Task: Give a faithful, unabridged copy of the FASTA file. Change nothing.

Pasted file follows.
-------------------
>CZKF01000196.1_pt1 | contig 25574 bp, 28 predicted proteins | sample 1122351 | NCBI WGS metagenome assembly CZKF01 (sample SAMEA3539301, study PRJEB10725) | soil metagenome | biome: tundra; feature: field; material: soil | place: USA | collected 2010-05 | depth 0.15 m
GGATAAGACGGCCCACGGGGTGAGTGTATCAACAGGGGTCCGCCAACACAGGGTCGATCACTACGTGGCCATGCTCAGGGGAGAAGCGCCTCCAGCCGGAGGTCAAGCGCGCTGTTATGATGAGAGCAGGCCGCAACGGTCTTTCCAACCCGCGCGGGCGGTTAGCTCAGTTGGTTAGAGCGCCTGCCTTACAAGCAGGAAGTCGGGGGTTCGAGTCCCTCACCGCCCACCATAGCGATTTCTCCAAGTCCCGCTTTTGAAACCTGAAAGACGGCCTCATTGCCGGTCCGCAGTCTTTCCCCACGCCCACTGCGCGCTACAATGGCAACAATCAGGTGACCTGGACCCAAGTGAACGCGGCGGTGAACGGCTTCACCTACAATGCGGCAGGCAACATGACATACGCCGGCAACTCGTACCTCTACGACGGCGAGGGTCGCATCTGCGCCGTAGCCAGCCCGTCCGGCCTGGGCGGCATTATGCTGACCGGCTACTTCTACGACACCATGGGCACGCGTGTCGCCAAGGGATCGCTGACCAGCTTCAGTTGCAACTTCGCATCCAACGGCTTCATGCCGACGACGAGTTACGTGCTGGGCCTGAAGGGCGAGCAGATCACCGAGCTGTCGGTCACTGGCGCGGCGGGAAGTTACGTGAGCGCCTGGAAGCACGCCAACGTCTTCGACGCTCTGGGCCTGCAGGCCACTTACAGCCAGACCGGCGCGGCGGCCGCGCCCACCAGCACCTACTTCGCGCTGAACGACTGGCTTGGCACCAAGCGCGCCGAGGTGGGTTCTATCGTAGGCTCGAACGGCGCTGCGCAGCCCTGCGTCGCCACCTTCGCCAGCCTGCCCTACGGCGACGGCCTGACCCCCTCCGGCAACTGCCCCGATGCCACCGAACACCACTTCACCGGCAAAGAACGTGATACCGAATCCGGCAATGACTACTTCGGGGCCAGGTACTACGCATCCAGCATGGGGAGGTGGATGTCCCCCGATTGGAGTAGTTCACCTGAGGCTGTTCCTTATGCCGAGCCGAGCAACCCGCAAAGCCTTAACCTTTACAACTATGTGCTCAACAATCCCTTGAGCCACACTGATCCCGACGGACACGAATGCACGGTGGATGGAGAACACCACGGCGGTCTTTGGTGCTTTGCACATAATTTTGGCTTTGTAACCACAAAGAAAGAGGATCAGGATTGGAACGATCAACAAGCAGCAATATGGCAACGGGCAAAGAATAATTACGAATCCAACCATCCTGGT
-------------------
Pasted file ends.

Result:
>CZKF01000196.1_pt1 | contig 25574 bp, 28 predicted proteins | sample 1122351 | NCBI WGS metagenome assembly CZKF01 (sample SAMEA3539301, study PRJEB10725) | soil metagenome | biome: tundra; feature: field; material: soil | place: USA | collected 2010-05 | depth 0.15 m
GGATAAGACGGCCCACGGGGTGAGTGTATCAACAGGGGTCCGCCAACACAGGGTCGATCACTACGTGGCCATGCTCAGGGGAGAAGCGCCTCCAGCCGGAGGTCAAGCGCGCTGTTATGATGAGAGCAGGCCGCAACGGTCTTTCCAACCCGCGCGGGCGGTTAGCTCAGTTGGTTAGAGCGCCTGCCTTACAAGCAGGAAGTCGGGGGTTCGAGTCCCTCACCGCCCACCATAGCGATTTCTCCAAGTCCCGCTTTTGAAACCTGAAAGACGGCCTCATTGCCGGTCCGCAGTCTTTCCCCACGCCCACTGCGCGCTACAATGGCAACAATCAGGTGACCTGGACCCAAGTGAACGCGGCGGTGAACGGCTTCACCTACAATGCGGCAGGCAACATGACATACGCCGGCAACTCGTACCTCTACGACGGCGAGGGTCGCATCTGCGCCGTAGCCAGCCCGTCCGGCCTGGGCGGCATTATGCTGACCGGCTACTTCTACGACACCATGGGCACGCGTGTCGCCAAGGGATCGCTGACCAGCTTCAGTTGCAACTTCGCATCCAACGGCTTCATGCCGACGACGAGTTACGTGCTGGGCCTGAAGGGCGAGCAGATCACCGAGCTGTCGGTCACTGGCGCGGCGGGAAGTTACGTGAGCGCCTGGAAGCACGCCAACGTCTTCGACGCTCTGGGCCTGCAGGCCACTTACAGCCAGACCGGCGCGGCGGCCGCGCCCACCAGCACCTACTTCGCGCTGAACGACTGGCTTGGCACCAAGCGCGCCGAGGTGGGTTCTATCGTAGGCTCGAACGGCGCTGCGCAGCCCTGCGTCGCCACCTTCGCCAGCCTGCCCTACGGCGACGGCCTGACCCCCTCCGGCAACTGCCCCGATGCCACCGAACACCACTTCACCGGCAAAGAACGTGATACCGAATCCGGCAATGACTACTTCGGGGCCAGGTACTACGCATCCAGCATGGGGAGGTGGATGTCCCCCGATTGGAGTAGTTCACCTGAGGCTGTTCCTTATGCCGAGCCGAGCAACCCGCAAAGCCTTAACCTTTACAACTATGTGCTCAACAATCCCTTGAGCCACACTGATCCCGACGGACACGAATGCACGGTGGATGGAGAACACCACGGCGGTCTTTGGTGCTTTGCACATAATTTTGGCTTTGTAACCACAAAGAAAGAGGATCAGGATTGGAACGATCAACAAGCAGCAATATGGCAACGGGCAAAGAATAATTACGAATCCAACCATCCTGGT